Brenna's Reviews > In the Shadow of No Towers

In the Shadow of No Towers by Art Spiegelman
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Nov 29, 2009

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Read in November, 2009

"Schmuck, you shoulda done more comix!" Art Spiegelman tells his audience was one of the prominent thoughts that passed through his mind as he watched the north tower of the World Trade Center collapse.

Spiegelman thought he was going to die that day. He and wife Francoise were on the street when they heard the tremendous crash of the plane hitting the first tower. It hardly phased them at first... until they finally turned around to see what had upset a fellow pedestrian.

His first concern was for his teenaged daughter, who attended a school within a few minutes' walking distance from what became Ground Zero. As they prepared to call the school, the second plane hit.

Spiegelman thought that it was the end of the world, that the sky was falling... and that he was going to die.

In the Shadow of No Towers is an unusual book in that it is comprised of merely ten of the artist's comix, with a smattering of classic Sunday newspaper supplement strips for reference. Spiegelman, in his own series, drew frequent reference to some of the more esoteric relics of bygone days (Bringing Up Father and The Katzenjammer Kids being amongst the more commonly-remembered titles), and the pages following his own serve to give unknowing readers a point of reference, so as to better understand the oblique homages. Each comic occupies two large cardboard "pages," and this is what gives the large tome its overall heft (almost three pounds for a 48-paged book!).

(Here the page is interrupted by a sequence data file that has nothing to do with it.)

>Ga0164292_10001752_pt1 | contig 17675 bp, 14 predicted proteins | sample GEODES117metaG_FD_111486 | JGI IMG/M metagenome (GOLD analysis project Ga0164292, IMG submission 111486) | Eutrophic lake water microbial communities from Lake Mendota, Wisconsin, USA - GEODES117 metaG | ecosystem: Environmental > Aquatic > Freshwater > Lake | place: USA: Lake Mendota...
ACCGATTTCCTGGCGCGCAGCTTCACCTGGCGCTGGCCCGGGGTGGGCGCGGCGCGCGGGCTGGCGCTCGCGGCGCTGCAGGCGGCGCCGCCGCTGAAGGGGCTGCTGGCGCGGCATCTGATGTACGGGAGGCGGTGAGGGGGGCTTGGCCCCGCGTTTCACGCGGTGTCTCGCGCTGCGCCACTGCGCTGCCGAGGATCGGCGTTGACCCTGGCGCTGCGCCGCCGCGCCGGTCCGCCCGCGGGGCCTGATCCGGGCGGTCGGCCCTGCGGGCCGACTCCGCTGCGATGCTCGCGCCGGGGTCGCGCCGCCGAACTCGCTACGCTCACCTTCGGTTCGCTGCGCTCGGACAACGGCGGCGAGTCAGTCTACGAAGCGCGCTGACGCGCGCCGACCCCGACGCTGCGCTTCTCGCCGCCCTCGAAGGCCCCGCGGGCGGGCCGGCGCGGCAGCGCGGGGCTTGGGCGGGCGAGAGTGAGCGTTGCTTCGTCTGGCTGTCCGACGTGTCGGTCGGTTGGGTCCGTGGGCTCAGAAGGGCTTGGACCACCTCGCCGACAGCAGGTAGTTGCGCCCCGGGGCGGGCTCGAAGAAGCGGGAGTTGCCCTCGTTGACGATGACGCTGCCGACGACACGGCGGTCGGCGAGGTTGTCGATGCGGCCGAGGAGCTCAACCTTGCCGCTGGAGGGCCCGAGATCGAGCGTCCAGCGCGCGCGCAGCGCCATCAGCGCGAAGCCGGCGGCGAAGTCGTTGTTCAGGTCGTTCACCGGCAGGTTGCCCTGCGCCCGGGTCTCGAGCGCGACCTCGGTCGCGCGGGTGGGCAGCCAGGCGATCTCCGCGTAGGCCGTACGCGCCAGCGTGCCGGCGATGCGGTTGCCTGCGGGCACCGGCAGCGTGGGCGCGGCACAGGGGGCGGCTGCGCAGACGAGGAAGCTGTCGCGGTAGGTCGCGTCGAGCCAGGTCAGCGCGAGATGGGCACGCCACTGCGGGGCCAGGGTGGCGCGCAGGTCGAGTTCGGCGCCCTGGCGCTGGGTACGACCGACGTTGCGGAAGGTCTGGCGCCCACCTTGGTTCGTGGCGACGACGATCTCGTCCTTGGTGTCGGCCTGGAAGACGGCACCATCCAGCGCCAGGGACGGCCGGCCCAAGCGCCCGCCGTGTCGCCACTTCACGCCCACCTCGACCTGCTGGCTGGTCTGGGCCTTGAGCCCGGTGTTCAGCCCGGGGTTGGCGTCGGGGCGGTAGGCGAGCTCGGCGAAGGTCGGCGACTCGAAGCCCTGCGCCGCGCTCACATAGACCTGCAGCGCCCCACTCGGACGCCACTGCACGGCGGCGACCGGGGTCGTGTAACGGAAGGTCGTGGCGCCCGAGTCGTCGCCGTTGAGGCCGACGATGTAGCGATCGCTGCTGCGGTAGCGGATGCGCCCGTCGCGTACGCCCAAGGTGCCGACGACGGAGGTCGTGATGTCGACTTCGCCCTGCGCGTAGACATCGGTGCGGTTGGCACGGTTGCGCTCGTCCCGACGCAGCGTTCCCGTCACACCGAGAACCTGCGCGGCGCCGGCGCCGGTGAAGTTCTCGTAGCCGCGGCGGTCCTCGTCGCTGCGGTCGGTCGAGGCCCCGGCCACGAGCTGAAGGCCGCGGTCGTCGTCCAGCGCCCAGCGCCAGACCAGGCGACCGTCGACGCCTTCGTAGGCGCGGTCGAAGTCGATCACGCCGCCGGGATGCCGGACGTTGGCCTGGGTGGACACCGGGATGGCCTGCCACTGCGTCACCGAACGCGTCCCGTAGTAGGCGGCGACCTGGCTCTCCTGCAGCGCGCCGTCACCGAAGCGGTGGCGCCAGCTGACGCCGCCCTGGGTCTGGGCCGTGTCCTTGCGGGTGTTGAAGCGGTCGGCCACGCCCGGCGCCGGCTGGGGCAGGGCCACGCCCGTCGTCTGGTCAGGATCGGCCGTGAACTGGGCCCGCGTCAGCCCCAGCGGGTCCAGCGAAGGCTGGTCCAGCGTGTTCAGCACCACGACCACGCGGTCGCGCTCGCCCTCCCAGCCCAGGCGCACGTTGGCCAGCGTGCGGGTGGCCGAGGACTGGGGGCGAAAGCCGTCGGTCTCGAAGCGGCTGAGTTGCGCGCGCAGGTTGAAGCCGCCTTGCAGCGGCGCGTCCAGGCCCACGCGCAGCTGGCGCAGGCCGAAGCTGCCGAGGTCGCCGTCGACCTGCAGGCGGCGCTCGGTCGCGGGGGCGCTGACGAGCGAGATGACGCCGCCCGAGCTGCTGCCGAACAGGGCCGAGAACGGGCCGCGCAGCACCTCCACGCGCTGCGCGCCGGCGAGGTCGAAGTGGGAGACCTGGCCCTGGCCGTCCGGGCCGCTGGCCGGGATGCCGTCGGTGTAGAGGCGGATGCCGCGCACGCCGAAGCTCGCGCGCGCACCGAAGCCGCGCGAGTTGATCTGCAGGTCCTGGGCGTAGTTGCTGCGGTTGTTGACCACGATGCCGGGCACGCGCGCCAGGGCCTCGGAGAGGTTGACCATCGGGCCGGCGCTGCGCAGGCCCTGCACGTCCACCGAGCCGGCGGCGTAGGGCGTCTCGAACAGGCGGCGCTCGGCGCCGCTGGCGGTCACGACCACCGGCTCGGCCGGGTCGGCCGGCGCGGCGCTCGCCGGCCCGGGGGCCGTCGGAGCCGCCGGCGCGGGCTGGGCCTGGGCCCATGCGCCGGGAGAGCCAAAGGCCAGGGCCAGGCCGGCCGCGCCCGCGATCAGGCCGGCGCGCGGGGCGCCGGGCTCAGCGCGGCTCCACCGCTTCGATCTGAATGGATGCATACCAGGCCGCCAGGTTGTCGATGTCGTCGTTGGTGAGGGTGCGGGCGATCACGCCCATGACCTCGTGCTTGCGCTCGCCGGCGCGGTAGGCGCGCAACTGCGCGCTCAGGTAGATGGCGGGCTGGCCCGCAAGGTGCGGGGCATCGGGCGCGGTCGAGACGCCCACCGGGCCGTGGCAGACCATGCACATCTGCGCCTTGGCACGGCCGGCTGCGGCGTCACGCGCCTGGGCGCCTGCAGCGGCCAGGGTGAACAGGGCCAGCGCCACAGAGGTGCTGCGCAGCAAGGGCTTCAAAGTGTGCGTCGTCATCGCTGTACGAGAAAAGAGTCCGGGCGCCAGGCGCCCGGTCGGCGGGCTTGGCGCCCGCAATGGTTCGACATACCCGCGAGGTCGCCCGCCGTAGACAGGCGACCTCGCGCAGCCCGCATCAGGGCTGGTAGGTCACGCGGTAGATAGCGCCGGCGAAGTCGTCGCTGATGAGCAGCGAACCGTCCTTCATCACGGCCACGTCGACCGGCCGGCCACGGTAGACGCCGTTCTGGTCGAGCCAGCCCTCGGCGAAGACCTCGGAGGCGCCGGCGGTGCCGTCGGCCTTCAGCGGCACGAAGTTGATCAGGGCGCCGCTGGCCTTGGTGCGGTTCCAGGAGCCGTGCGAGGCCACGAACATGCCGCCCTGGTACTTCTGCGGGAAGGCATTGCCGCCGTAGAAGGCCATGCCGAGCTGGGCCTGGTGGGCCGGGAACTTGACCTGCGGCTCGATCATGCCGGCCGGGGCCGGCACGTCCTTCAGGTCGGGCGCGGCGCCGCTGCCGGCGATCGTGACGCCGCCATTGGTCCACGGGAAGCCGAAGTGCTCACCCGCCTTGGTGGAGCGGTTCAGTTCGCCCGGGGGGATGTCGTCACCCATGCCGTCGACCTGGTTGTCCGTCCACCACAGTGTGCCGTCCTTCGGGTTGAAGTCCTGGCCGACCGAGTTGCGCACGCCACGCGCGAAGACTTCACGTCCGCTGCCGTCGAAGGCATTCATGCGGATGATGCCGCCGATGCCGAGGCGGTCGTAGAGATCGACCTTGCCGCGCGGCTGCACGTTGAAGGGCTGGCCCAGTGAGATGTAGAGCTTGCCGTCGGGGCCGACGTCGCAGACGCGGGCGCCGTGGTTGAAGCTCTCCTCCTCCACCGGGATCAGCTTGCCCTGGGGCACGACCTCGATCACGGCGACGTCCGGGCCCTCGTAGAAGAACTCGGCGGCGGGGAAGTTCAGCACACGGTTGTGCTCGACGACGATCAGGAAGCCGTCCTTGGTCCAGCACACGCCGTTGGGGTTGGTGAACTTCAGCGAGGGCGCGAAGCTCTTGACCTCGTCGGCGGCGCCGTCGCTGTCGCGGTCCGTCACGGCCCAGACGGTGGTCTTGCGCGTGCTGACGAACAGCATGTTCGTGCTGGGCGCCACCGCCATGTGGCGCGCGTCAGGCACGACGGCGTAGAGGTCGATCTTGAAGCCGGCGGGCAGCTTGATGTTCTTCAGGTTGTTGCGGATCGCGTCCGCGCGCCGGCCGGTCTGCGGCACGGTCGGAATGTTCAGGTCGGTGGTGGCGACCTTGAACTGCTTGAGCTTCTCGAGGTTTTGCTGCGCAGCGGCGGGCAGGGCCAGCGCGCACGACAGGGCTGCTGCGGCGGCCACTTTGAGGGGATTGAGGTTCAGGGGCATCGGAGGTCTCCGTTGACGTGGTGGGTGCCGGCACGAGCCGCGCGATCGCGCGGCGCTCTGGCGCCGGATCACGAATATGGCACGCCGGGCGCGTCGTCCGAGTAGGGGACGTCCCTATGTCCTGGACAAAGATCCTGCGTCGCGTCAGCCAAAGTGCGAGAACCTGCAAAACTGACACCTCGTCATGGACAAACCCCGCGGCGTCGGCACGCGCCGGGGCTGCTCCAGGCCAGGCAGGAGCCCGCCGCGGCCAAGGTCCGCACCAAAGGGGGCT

The book details one man's reaction to the greatest tragedy on American soil in recent years - a man who was practically an eye-witness to the events of that day. From this comes the strength of the book, and gives it significant meaning such as many other such titles may not have.

However, the book - as a whole piece - is disjointed. The "comics supplement" section, while creating reference for readers, feels gratuitous and irrelevant to the previous pages' subject matter. Perhaps delving into these comics was a part of Spiegelman's initial reaction to the tragedy ("The blast that disintegrated those Lower Manhattan towers also disinterred the ghosts of some Sunday supplement stars born on nearby Park Row," states the eightyh installation of "In the Shadow of No Towers). To the reader, though, the inclusion of these seemingly random supplements feels an excessive exercise in piecemealing a complete book together. True, the subject of these classic comics appear to have some slight relation ("Father, for instance, is unnerved by the sight of the Leaning Tower of Pisa, and Happy Hooligan gets a stint riding a camel in a circus for a day), but still... is there any pertinent relationship beyond these superficialities?

Spiegelman's comix are altogether too rare to be left unseen. In this case, after having appeared in their original venue (the German newspaper Die Zeit), perhaps they ought to have been included along with more of the author's output (as sporadic as it has become). Perhaps it was feared that the material would have been too "outdated" to reprint along with further new material. As moving and as majestic these full-colour pages are, they just haven't got enough strength to support an entire book all on their own.

Thankfully, though, Spiegelman has done more comix, and lives on to create even more.
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